AMONG THE many unexpected consequences of the recent elections has been a renewed interest in a subject many had thought politically untouchable. Defying conventional political wisdom, a number of Republicans brought up the subject of Social Security reform during the campaign -- albeit not necessarily explaining what, exactly, that reform would entail -- and nevertheless managed to avoid defeat. At the same time, a period of brief respite in the electoral cycle has just begun. Given all of the other issues that loom ahead, this may be the last chance to talk calmly about Social Security for a long time, and the opportunity shouldn't be missed.

"Calmly" is the operative word here: For too long this debate has been deformed by ideology and politics in ways that haven't necessarily helped anyone make good decisions. Although many have pretended otherwise, the truth is that there are huge costs to reform -- and huge costs to the preservation of the status quo. On the one hand, Social Security is not, as some would have it, yet another failed, oversized government program: It is popular precisely because it has fulfilled its original purpose, which was to protect the elderly from debilitating poverty. On the other hand, there is no panacea that can somehow "save" Social Security at no cost to anyone or anything else.

Beneath the rhetoric there is a surprising degree of consensus, among those on both sides of the political spectrum who have studied the issue, about the danger Social Security faces. Because of lower birthrates and longer life spans, the United States is rapidly approaching the time when the current system, in which taxpayers effectively pay the benefits of current retirees, will become untenable: The 12.5 percent payroll tax that now funds Social Security will no longer be sufficient. A few years ago, many had thought budget surpluses would cover the costs, but those have vanished in the tax-cut-and-spending spree of the past two years. So it makes sense to consider the merits of a pension system in which at least a part of the money that ordinary workers pay into Social Security is invested in the private sector. The return on capital investment is higher, historically, than the growth in wage levels that support the payroll tax: Even in the 1930s, a privately invested system, had it existed, would have been able to distribute higher benefits than the present structure. It should not be taboo to discuss a system that might provide the poor, in particular, with higher benefits in old age, and that would encourage saving in a country that is notoriously bad at it.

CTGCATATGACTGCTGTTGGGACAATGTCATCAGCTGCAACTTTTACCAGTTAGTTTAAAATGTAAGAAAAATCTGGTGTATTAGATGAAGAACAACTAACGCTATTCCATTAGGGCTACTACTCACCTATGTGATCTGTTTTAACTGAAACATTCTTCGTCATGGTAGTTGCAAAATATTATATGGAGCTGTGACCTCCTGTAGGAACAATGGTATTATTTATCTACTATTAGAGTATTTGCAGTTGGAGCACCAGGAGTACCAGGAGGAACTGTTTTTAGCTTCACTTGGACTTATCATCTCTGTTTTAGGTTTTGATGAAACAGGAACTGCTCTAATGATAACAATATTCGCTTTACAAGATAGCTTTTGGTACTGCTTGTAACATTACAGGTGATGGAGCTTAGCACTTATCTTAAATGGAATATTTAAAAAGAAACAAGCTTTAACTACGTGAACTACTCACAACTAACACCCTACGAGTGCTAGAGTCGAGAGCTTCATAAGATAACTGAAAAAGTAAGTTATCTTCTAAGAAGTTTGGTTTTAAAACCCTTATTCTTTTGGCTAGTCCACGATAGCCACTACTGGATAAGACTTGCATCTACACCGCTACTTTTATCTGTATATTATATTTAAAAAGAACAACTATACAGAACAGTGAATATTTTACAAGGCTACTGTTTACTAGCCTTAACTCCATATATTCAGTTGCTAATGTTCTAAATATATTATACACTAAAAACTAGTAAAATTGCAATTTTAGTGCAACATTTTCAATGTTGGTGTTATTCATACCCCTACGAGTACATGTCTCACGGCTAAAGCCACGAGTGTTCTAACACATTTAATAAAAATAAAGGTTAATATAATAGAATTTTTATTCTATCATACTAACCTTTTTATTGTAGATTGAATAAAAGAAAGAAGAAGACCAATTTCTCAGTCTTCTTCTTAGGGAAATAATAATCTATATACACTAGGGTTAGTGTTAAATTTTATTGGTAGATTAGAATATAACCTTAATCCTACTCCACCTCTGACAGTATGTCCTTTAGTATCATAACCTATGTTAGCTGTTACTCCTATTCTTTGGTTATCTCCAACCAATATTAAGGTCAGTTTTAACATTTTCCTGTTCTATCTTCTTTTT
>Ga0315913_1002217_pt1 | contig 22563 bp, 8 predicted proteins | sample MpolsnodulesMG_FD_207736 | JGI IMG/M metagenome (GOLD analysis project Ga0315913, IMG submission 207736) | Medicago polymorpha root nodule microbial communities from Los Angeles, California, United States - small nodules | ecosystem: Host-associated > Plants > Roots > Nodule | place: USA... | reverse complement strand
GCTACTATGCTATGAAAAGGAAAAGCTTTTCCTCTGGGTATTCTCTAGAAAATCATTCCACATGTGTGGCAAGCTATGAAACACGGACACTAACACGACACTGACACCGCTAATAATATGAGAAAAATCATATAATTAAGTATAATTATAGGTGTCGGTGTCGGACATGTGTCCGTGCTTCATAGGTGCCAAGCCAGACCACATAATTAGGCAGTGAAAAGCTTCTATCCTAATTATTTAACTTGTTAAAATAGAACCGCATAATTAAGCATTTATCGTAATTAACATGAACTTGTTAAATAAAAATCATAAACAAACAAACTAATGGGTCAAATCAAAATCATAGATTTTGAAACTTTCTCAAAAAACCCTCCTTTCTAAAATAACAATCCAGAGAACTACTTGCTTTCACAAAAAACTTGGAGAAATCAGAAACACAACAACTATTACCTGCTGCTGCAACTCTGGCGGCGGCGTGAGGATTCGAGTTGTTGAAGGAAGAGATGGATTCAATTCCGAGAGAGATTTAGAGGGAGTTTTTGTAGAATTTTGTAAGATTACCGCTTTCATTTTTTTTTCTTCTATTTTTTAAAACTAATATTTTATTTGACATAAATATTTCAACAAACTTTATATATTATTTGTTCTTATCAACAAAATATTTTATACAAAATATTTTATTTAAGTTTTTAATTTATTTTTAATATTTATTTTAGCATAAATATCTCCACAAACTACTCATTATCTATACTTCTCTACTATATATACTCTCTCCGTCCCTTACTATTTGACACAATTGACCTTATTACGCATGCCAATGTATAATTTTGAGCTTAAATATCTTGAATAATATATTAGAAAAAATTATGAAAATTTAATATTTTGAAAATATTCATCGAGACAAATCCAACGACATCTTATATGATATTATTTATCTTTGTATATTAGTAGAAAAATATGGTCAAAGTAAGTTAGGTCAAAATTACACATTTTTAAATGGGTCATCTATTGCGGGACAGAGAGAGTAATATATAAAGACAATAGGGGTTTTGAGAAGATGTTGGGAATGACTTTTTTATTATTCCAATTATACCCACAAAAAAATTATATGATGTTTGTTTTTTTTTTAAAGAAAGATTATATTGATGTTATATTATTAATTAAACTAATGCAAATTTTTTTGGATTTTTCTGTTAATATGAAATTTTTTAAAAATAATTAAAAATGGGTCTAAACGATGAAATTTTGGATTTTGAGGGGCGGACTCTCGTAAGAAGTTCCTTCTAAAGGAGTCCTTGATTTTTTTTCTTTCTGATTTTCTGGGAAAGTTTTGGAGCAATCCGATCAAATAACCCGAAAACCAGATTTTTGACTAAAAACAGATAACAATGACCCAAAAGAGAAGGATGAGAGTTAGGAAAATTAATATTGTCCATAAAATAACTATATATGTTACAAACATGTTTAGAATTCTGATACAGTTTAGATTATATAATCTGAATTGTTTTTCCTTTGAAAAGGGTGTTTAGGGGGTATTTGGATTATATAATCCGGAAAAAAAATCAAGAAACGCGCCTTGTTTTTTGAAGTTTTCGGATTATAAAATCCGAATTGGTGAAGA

Social Security reform would be an expensive project, because it means that current workers during a transitional period will have to pay both for current benefits and for their own futures. There are also costs to maintaining the current system, however, including higher taxes -- possibly far higher taxes -- significantly lower benefits and a higher retirement age. A true debate needs to consider the real costs of both options -- and the real costs of the many alternatives. Social Security reform could be accomplished with individual accounts, privately run pension funds, government-run pension funds or some combination of all three. It is important to understand the advantages and disadvantages of all of these options before making any final decisions, but the nation cannot do so sensibly without an understanding that there is no easy way out. In the context of what may prove to be a deepening fiscal crisis, an honest discussion of the costs of change will require political bravery of a kind no leading politician has yet shown.